Please note that as of October 2020, we now operate as Sight Scotland. Our former name, Royal Blind will appear in content, such as reports, produced before that date.
Children with visual impairments are ‘accessing the world’ with special braille devices as the coronavirus lockdown continues.
The BrailleNote Touch devices are being used by several Royal Blind School pupils to continue their learning while at home.
The Royal Blind School closed to day pupils in mid-March following government advice regarding the coronavirus outbreak, although support and care continues to be provided for residential pupils on campus.
The Royal Blind School is Scotland's only residential school specialising in the care and education of visually impaired children and young people, including those with complex needs and vision impairment. The school is run by Scottish charity Royal Blind.
Pam Young, a teacher at the Royal Blind School since 1996, said teachers had been in close contact with families since the school closed.
“For children who are blind or have a visual impairment, this lock-down has the potential to be very isolating,” Ms Young said.
“We’re finding creative ways to continue their socialisation with each other because that’s so important right now.
"We held a meeting on Microsoft Teams with everyone in our class. The kids were so excited to speak to each other it was difficult to end the lesson and it overran by 30 minutes.”
Ms Young said teachers have been emailing school work to pupils’ BrailleNote Touch tablets. The small devices have a braille keyboard and a refreshable braille display.
“The children are opening the attachments, completing the work, and emailing it back to us. We are then contacting them and chatting to them about the work they’ve done and what the next steps will be.”
Claire Cooper, Technology Support Assistant at the school, said pupils were “accessing the world online” with the devices.
“Braille tablets open the world up to young people with a visual impairment,” Mrs Cooper said.
“The BrailleNote does everything a phone or tablet does, but it also makes apps accessible for people with visual impairments, who cannot see the screen.
“Our pupils read the tablet’s refreshable braille display instead. Little bumps rise in the braille cells, translating text on the screen into braille dots, which pupils read.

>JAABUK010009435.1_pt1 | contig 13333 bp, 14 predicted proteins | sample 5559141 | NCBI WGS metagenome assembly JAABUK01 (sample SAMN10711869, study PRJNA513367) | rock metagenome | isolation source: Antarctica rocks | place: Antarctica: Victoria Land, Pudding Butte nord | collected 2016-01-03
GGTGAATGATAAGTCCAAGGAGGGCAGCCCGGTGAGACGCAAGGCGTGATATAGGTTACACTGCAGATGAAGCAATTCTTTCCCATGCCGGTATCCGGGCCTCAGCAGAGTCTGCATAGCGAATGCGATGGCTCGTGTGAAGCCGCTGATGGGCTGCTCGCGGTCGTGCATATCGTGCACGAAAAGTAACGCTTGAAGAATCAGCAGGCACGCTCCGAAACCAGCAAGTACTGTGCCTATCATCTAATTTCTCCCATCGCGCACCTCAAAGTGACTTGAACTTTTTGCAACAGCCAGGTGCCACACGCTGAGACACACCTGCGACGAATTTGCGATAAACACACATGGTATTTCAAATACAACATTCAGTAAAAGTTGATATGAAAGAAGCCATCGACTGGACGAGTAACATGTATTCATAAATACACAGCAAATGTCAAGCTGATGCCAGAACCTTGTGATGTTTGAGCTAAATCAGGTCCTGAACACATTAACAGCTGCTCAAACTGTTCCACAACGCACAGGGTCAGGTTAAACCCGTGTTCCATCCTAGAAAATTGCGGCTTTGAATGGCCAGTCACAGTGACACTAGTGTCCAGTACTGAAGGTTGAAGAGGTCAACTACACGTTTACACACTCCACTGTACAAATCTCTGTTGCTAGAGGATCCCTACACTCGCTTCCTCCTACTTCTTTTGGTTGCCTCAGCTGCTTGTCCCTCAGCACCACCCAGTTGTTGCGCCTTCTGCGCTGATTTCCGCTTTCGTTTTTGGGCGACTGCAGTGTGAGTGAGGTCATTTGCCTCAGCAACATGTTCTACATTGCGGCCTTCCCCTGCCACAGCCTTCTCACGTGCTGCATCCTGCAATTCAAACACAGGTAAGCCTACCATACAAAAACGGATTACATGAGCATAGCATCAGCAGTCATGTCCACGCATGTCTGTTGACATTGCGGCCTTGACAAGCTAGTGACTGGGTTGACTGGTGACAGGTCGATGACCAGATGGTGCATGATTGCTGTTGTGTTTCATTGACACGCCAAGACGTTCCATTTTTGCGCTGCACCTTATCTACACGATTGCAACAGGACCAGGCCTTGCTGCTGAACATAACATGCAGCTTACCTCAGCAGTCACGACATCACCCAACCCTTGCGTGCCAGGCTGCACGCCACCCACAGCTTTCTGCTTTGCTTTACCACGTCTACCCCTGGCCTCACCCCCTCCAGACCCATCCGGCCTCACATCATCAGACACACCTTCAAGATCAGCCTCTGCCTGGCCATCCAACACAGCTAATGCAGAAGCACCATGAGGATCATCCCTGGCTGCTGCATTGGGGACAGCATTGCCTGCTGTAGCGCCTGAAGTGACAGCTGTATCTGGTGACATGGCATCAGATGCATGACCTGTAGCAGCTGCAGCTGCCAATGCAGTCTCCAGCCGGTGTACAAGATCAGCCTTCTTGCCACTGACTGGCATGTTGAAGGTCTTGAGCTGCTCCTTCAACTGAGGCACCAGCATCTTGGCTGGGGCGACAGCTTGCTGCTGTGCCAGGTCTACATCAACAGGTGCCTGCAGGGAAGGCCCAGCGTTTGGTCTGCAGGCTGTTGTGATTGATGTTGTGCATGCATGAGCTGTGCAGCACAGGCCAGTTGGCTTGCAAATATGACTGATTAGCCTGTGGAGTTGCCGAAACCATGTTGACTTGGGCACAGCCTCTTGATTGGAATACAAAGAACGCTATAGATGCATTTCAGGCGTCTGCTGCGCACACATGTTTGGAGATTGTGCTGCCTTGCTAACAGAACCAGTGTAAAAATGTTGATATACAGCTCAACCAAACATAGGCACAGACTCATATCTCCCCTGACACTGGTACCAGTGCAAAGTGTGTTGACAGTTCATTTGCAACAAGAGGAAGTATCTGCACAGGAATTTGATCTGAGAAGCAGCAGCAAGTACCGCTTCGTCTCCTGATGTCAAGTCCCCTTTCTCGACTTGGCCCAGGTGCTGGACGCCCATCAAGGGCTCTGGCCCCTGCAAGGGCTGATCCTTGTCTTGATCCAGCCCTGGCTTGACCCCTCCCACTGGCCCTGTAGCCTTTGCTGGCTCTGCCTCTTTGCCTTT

“They can send and receive emails, use it as a word processor, access the internet and use it to listen to and read books."
Mrs Cooper said the devices could be used for several subjects.
“Pupils use the BrailleNote tablets for Maths, Science, English and other Humanities subjects. They use them to research topics and can work completely independently, which increases their confidence and self-reliance.”
Ms Young—a Qualified Teacher of Children with Vision Impairment (QTVI)—said subject teachers had found ways to conduct lessons remotely.
“Teachers are also using video conferencing to hold virtual drama lessons, virtual music lessons, and virtual PE lessons.”
Some children have been playing games such as 'Shut the Box', to reinforce their maths learning at home. Pupils use a braille die and must quickly add up the sum of numbers rolled.
The Royal Blind School’s Habilitation team have been sharing their expertise too, Ms Young said.
“The Habilitation staff are offering tips and advice on helping pupils to practice and maintain their orientation and mobility skills set, which they learn in their weekly lessons at school. For example, walking with a sighted guide as well as ways to practice their long cane skills,” she said.
Ms Young said teachers were determined to ensure children continued getting their education while the school was closed to day pupils.
"As teachers, we are called to be research practitioners, always seeking new ways to make learning accessible for our pupils. This is especially true for us now, during these unprecedented times.
“We are now faced with the challenge of working with new technology and developing new ideas in a rapidly changing landscape in order to ensure learning continues for our pupils. It's been difficult, but also quite exhilarating to realise what can be achieved.”
Royal Blind, the Scottish charity that runs the school, also offers residential care services for adults and older people with visual impairments. Key workers in residential care services now require facemasks and other PPE to keep them and the people they care for safe. Donations would be greatly appreciated at this time.
Text BLIND to 70460 to donate £3 to Royal Blind. Texts cost £3 plus one standard rate message.
To arrange an interview with Pam Young or to receive the photos in this blog, please contact:
Robert Steven, PR and Communications, Royal Blind,
0772 8699 080, firstname.lastname@example.org
NOTE TO EDITORS:
Royal Blind is Scotland’s largest visual impairment charity and runs services for people with sight loss of all ages. We support children and young people through the Royal Blind School, after school and holiday club and educational outreach services. We have care homes for young people with complex needs and others for older people with sight loss and additional needs such as dementia. Through the Scottish Braille Press, we provide transcription into large print, audio and braille for thousands of blind people across the UK.
Royal Blind operates entirely in Scotland and is distinct from the Royal National Institute for the Blind (RNIB), which is a UK-wide organisation. The two organisations regularly work collaboratively to support the interests of people with visual impairment in Scotland.